Business Separation in Telecommunications: Lessons from the U.S. Experience
33 Pages Posted: 8 May 2009 Last revised: 29 Jun 2009
Date Written: June 23, 2008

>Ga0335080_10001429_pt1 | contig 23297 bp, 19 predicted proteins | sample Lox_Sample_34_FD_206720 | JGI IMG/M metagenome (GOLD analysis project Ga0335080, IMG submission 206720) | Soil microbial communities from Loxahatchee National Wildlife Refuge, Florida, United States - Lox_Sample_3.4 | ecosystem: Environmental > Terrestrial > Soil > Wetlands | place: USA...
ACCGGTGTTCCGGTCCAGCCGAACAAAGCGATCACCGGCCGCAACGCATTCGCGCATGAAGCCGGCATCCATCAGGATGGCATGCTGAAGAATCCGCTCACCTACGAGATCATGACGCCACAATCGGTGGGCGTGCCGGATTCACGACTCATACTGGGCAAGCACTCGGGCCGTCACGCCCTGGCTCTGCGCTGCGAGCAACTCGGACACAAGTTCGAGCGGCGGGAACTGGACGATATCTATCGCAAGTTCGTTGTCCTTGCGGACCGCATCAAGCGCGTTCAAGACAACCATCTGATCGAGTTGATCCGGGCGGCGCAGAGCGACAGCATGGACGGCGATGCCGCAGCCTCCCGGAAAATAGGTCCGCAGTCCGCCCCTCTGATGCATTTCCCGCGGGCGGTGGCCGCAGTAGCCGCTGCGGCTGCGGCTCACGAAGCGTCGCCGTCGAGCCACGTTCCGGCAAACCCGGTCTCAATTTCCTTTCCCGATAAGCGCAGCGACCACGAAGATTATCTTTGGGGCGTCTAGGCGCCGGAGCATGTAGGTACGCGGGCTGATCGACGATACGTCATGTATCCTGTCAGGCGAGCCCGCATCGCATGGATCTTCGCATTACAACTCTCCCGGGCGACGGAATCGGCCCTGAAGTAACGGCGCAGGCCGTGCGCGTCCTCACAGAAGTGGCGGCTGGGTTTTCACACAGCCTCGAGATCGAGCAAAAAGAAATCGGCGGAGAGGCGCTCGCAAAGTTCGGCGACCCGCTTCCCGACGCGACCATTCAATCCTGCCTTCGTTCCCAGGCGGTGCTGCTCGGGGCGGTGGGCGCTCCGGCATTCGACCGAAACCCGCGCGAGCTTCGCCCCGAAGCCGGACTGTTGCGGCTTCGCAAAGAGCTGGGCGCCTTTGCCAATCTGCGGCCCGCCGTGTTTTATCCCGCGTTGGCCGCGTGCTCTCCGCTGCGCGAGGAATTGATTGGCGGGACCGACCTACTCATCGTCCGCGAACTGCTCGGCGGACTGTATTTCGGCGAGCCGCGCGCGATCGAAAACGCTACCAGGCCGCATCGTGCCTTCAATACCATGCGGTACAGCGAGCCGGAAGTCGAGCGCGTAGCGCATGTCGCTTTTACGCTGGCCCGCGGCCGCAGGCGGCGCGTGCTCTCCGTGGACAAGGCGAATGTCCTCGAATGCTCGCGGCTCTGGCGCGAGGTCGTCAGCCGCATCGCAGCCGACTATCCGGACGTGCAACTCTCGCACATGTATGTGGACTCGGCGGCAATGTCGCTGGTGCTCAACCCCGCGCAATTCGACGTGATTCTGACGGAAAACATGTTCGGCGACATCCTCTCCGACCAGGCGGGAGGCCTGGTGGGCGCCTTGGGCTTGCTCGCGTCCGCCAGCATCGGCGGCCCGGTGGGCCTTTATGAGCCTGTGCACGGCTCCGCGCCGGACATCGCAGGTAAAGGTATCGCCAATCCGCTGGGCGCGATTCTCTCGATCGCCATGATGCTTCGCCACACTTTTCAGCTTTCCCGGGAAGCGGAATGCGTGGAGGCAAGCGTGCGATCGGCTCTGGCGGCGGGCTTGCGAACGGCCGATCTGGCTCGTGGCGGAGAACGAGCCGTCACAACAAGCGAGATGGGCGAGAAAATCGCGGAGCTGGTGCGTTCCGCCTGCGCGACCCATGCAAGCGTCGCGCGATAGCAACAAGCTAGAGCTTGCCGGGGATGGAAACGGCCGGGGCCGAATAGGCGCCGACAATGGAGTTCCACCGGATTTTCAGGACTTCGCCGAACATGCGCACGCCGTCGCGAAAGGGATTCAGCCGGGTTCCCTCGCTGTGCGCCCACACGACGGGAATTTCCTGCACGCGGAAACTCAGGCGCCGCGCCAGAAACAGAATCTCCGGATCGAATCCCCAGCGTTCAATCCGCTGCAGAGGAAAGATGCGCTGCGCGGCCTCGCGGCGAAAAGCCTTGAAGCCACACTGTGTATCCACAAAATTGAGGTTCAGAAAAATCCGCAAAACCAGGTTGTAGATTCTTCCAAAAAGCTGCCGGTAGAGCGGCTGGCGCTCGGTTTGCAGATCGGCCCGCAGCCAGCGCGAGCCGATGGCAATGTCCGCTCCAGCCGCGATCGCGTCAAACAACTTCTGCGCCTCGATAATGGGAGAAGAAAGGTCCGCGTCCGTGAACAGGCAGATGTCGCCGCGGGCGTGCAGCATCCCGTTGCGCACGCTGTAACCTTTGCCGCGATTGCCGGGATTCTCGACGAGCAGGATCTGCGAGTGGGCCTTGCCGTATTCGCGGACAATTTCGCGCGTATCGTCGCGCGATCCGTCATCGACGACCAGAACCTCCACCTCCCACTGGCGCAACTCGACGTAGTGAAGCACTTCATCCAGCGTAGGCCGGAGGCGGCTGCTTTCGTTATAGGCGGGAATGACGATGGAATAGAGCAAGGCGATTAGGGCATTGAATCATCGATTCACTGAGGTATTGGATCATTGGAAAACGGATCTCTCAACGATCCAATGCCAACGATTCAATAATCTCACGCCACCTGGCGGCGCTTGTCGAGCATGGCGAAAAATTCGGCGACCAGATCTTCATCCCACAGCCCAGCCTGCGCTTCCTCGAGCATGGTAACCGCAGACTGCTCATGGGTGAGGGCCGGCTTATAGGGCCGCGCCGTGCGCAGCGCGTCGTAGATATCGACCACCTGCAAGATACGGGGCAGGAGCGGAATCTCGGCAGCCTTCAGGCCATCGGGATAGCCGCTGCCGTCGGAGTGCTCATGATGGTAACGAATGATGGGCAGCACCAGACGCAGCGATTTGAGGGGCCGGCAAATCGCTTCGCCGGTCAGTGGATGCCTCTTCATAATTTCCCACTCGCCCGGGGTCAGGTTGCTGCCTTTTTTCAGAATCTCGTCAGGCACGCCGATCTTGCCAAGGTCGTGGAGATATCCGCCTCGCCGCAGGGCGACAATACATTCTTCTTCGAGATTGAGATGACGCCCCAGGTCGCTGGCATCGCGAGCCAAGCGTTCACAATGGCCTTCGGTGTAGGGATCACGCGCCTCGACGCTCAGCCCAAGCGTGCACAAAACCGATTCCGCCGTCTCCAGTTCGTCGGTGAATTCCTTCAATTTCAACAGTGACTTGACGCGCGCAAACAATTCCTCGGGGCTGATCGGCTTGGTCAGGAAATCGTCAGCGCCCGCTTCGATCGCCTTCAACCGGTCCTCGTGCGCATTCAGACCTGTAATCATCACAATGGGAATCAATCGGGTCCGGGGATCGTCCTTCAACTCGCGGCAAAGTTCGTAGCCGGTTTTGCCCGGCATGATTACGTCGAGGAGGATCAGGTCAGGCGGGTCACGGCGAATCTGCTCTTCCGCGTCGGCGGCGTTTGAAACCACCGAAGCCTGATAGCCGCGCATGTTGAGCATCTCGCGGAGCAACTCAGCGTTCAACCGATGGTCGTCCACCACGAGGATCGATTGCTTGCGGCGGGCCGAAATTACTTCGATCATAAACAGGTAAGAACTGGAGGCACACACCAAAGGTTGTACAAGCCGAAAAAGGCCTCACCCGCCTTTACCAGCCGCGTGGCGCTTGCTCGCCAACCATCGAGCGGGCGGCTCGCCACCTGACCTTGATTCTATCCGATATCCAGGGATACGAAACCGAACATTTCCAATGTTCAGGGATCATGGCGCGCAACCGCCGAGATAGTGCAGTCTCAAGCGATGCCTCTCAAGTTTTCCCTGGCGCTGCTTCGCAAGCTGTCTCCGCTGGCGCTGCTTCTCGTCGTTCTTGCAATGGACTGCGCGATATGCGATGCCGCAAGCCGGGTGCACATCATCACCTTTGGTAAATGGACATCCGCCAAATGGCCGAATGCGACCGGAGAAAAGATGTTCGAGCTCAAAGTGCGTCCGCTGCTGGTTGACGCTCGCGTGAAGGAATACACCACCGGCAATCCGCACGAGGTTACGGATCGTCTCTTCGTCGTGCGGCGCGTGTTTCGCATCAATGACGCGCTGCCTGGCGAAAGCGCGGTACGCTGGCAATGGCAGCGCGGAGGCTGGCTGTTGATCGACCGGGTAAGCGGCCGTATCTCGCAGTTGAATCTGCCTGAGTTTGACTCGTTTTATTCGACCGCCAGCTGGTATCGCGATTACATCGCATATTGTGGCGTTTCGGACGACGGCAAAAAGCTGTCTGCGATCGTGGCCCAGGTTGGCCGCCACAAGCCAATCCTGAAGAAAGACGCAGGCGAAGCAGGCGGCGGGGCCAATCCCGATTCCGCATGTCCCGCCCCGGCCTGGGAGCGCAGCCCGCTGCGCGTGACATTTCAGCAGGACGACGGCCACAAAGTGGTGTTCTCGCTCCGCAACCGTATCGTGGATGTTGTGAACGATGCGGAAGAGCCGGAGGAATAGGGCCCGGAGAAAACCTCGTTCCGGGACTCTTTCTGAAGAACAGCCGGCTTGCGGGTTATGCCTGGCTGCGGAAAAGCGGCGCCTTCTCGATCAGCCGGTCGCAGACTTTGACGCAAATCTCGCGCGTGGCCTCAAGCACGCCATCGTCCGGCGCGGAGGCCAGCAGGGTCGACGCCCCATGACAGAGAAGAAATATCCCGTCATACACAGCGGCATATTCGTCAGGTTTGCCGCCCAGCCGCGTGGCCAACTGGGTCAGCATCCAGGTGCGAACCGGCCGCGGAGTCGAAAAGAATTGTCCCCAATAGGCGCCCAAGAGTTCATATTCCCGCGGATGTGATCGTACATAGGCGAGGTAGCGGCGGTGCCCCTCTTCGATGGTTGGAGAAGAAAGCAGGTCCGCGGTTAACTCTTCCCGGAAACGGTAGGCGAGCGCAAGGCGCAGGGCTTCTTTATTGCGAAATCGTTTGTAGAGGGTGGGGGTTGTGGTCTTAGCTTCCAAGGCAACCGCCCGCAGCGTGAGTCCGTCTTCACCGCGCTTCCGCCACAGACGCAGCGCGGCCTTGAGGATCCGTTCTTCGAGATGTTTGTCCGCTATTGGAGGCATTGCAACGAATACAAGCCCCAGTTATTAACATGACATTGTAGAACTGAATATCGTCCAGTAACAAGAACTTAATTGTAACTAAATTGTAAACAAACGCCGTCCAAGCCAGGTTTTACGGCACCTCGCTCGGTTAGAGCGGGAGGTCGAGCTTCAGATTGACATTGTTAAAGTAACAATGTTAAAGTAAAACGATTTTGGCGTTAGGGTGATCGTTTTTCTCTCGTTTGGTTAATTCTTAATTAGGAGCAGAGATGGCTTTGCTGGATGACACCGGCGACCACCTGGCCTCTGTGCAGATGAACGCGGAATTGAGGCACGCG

Most countries are coming late to the debate over structural and functional separation in the telecommunications industry. In this paper, we examine experiences in the United States over the past 25 years with functional and structural separation of telecommunications service providers. We find that in some instances changing technologies and markets render most separation policies obsolete even before they are implemented. In other instances, the separation policy initially appears to be important and reasonable to implement, but proves to be of questionable value and unnecessarily complex. We also find that separation has delayed innovation and encouraged service providers to compete in the political and regulatory arenas. Even though equivalence is the commonly accepted goal, the U.S. experience shows it can be addressed in ways other than structural or functional separation, such as non-discriminatory interfaces. The U.S. experience is that behavioral rules, in the end, prove more effective and sustainable than separation remedies.
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